We’ve been hard at work since coming out of beta last month, adding new features and making lots of small improvements and fixes.
Articles about public speaking and news about Notist
Whether you are a new or established speaker, there are only a very few people who are lucky enough to have conferences coming to them directly. Building your profile can help organisers find you, however for most of us who speak, actively finding events and applying to them is part of the job. In this article I’ll share some tips for finding and applying to events and conferences.
For the last few weeks, Notist has been open for beta testing. Thanks to great feedback from all corners of the globe, we’ve made some solid improvements, trapped some bugs, and built up a solid list of features we’d all like to see added. We hope it’s been as much fun for you as it has been for us.
At a recent conference, a friend shared that she was anxious about getting up on stage because she’d counted three people in the audience that had already seen her give the same presentation at a different event. It’s a very common worry, and one we’ve written about before. I was thinking about this when I came across this really great TED Talk by Simone Giertz.
A common worry for presenters is what happens if you overrun, or come in too short? While this is something that does tend to improve with time, even the most experienced presenter can occasionally find themselves sending everyone for an early coffee or racing through the last section of a talk. In this post I share some suggestions for accurately timing your talks.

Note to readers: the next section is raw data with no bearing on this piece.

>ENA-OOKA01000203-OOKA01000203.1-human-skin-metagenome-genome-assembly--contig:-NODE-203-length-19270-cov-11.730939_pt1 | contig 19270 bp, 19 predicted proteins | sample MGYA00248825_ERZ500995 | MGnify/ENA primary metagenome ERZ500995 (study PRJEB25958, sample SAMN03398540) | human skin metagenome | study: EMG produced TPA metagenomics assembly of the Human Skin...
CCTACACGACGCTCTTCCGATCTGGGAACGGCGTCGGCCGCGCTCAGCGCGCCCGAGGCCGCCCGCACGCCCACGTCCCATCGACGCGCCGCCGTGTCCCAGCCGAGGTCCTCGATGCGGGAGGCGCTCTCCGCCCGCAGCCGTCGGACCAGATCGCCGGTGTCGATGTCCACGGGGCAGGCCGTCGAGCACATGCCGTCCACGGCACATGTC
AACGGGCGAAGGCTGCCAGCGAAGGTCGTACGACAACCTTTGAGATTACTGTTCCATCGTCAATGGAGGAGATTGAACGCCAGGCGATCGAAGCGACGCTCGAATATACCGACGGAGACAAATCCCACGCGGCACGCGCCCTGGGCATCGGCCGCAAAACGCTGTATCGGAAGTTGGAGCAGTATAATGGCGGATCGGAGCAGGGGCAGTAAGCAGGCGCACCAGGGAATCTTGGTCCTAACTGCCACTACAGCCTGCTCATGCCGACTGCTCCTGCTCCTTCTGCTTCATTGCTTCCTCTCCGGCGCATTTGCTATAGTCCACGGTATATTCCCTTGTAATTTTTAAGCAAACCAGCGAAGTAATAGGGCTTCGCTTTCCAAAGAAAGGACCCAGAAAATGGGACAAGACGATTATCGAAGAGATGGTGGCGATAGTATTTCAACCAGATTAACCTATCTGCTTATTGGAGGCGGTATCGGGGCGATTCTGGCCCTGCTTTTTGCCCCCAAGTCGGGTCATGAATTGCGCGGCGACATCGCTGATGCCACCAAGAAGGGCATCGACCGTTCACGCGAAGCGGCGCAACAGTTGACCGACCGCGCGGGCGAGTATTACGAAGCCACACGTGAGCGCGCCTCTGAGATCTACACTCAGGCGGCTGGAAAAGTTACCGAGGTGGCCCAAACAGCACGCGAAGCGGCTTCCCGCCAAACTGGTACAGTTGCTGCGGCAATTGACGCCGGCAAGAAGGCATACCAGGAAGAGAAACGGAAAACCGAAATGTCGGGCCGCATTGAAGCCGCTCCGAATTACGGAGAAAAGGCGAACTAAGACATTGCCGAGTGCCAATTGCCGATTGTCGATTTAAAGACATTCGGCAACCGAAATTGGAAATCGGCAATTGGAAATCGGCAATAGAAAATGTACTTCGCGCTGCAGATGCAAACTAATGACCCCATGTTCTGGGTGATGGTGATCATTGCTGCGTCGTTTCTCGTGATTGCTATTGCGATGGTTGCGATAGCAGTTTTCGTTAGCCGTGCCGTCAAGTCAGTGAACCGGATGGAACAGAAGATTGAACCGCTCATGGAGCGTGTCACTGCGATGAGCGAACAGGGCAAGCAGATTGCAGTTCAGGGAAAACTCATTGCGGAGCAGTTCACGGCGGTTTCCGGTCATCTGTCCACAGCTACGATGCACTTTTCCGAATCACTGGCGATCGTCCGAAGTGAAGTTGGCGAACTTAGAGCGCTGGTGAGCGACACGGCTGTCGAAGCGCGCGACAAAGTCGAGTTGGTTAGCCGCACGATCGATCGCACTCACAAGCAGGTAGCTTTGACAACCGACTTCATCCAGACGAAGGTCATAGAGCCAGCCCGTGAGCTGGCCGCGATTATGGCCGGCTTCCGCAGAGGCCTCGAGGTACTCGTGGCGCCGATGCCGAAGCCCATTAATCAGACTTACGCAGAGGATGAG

Over the last few days we have started to work our way through the queue of signups for Notist, a few at a time. If you reserved your username, you should at some point in the next week or so receive an email to let you know when your account is ready to use.
New presenters often feel that they need to write a brand-new talk for each conference they are invited to. Unless your job is giving presentations, or you are being paid very well for each talk you give, it is unlikely that you will be able to keep this up if you do more than a couple of talks per year. In this article Rachel shares some tips for reusing material and creating talks of different lengths.
We really loved Lanyrd as a site for logging the events and conferences we were attending and speaking it. As a conference speaker, much of the content you’ve spent time curating in Lanyrd has crossover with the sort of thing you’d want to store in Notist. As it’s no longer possible to log in to Lanyrd, we’ve fast-tracked a tool to help you grab your data.